Steps to make a LED blink from a C/C++ program?


What are the easiest steps to make a small circuit with an LED flash from a C/C++ program?

I would prefer the least number of dependencies and packages needed.

  • What port would I connect something into?
  • Which compiler would I use?
  • How do I send data to that port?
  • Do I need to have a micro-processor? If not I don't want to use one for this simple project.

EDIT: Interested in any OS specific solutions.

10/16/2008 6:12:27 PM

Accepted Answer

Here's a tutorial on doing it with a parallel port.

Though I would recommend an Arduino which can be purchased very cheaply and would only involve the following code:

/* Blinking LED
 * ------------
 * turns on and off a light emitting diode(LED) connected to a digital  
 * pin, in intervals of 2 seconds. Ideally we use pin 13 on the Arduino 
 * board because it has a resistor attached to it, needing only an LED

 * Created 1 June 2005
 * copyleft 2005 DojoDave <>
 * based on an orginal by H. Barragan for the Wiring i/o board

int ledPin = 13;                 // LED connected to digital pin 13

void setup()
  pinMode(ledPin, OUTPUT);      // sets the digital pin as output

void loop()
  digitalWrite(ledPin, HIGH);   // sets the LED on
  delay(1000);                  // waits for a second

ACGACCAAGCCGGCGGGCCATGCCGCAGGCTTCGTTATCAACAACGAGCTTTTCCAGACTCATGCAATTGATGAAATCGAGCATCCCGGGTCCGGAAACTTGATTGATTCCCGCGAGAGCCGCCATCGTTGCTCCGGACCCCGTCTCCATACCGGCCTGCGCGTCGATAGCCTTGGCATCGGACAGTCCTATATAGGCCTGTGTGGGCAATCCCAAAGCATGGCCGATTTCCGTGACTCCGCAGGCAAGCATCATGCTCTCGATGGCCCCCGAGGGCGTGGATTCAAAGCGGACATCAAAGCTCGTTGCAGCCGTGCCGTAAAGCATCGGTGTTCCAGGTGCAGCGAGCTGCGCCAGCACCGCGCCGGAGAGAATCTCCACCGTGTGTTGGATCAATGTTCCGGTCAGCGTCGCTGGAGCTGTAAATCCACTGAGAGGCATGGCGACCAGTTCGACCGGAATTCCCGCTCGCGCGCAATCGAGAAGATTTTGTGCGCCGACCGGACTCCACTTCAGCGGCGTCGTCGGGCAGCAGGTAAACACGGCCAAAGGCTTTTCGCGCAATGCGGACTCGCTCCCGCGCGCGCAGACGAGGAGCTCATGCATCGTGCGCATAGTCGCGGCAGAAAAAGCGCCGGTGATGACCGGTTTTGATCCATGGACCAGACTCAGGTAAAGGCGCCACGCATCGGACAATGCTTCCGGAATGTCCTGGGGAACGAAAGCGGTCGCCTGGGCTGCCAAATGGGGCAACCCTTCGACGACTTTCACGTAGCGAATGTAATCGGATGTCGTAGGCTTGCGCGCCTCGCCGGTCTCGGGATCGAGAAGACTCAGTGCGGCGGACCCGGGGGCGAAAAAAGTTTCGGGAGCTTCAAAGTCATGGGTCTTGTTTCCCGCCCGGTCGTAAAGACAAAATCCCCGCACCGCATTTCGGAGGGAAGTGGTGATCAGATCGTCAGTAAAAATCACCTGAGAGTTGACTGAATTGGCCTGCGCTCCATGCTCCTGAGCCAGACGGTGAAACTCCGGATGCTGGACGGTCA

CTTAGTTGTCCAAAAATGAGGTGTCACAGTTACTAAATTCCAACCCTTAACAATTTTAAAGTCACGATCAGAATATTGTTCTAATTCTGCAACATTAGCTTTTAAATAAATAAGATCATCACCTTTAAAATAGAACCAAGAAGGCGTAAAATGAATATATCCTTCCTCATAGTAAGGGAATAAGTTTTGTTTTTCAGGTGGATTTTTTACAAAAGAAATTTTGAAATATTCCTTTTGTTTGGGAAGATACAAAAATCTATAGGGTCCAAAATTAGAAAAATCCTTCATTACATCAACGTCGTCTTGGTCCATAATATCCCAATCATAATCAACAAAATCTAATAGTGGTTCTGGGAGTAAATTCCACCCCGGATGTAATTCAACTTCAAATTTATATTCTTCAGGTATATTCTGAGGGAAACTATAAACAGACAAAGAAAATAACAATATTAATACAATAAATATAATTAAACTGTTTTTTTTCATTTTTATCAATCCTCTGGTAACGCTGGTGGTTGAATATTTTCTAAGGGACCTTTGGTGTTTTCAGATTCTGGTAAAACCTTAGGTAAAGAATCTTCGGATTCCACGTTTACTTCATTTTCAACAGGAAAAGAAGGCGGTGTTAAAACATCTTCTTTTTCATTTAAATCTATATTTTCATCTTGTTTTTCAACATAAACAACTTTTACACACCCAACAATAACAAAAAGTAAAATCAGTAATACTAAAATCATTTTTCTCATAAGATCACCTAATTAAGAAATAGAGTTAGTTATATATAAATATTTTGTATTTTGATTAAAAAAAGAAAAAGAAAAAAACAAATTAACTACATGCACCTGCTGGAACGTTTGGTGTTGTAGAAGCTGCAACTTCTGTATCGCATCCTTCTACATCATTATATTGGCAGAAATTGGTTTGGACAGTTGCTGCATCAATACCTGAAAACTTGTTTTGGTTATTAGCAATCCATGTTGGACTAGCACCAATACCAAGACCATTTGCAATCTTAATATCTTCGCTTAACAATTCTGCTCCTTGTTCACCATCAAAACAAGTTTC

digitalWrite(ledPin, LOW);    // sets the LED off
  delay(1000);                  // waits for a second

alt text

2/8/2017 2:08:41 PM

Which port? Parallel port is my favorite choice since it outputs +5V (TTL logic level) and is very straightforward to program. Most parallel ports have enough power to drive an LED. It's important to remember that computer ports in general are designed to only output signaling voltages, and not to produce enough current to actually power most devices.

Which compiler? Doesn't matter. This kind of hardware hacking is more fun and easy under Linux, though, so GCC is a good choice.

How do I send data? Depends on the port and the operating system. USB is frightfully complicated for a simple project, so forget it. Serial and parallel ports can be controlled via a variety of different interfaces. My preference is to use the ioctl() system call under Linux to directly control the parallel-port pins. Here's info on how to do that:

Do I need a microprocessor? No, you don't need a microprocessor in the external device (obviously your computer has a microprocessor :-P). If you use the parallel or serial ports, you can just use the LED and a resistor or two and the necessary parts to connect the LED directly.

(Also: The Linux Device Drivers book, available for free online, has information on interfacing simple electronic devices to parallel ports and writing kernel drivers for them.)

EDIT: There seems to be massive confusion in this thread about what the OP means by, "Do I need a microprocessor?" Emphatically, the parallel port alone can drive an LED based on the software in the computer. No microprocessor is needed in the device. However, if you want the device to be able to control itself without being connected to the computer, a microprocessor or some other digital logic is required.

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